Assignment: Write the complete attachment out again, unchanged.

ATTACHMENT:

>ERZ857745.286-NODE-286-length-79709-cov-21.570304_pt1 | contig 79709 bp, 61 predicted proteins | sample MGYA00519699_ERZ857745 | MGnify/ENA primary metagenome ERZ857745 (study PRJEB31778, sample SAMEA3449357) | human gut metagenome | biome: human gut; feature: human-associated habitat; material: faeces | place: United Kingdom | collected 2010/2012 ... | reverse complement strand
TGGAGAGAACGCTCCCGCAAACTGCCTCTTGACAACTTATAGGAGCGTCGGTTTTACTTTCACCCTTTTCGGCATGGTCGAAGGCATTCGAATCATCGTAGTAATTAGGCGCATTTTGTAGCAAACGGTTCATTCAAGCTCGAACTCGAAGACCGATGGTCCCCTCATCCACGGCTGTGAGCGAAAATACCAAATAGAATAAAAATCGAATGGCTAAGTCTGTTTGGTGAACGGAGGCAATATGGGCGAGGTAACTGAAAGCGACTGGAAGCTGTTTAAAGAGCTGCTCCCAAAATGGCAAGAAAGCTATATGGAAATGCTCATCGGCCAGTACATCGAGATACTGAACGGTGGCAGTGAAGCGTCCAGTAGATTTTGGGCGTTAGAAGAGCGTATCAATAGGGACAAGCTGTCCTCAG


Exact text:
>ERZ857745.286-NODE-286-length-79709-cov-21.570304_pt1 | contig 79709 bp, 61 predicted proteins | sample MGYA00519699_ERZ857745 | MGnify/ENA primary metagenome ERZ857745 (study PRJEB31778, sample SAMEA3449357) | human gut metagenome | biome: human gut; feature: human-associated habitat; material: faeces | place: United Kingdom | collected 2010/2012 ... | reverse complement strand
TGGAGAGAACGCTCCCGCAAACTGCCTCTTGACAACTTATAGGAGCGTCGGTTTTACTTTCACCCTTTTCGGCATGGTCGAAGGCATTCGAATCATCGTAGTAATTAGGCGCATTTTGTAGCAAACGGTTCATTCAAGCTCGAACTCGAAGACCGATGGTCCCCTCATCCACGGCTGTGAGCGAAAATACCAAATAGAATAAAAATCGAATGGCTAAGTCTGTTTGGTGAACGGAGGCAATATGGGCGAGGTAACTGAAAGCGACTGGAAGCTGTTTAAAGAGCTGCTCCCAAAATGGCAAGAAAGCTATATGGAAATGCTCATCGGCCAGTACATCGAGATACTGAACGGTGGCAGTGAAGCGTCCAGTAGATTTTGGGCGTTAGAAGAGCGTATCAATAGGGACAAGCTGTCCTCAG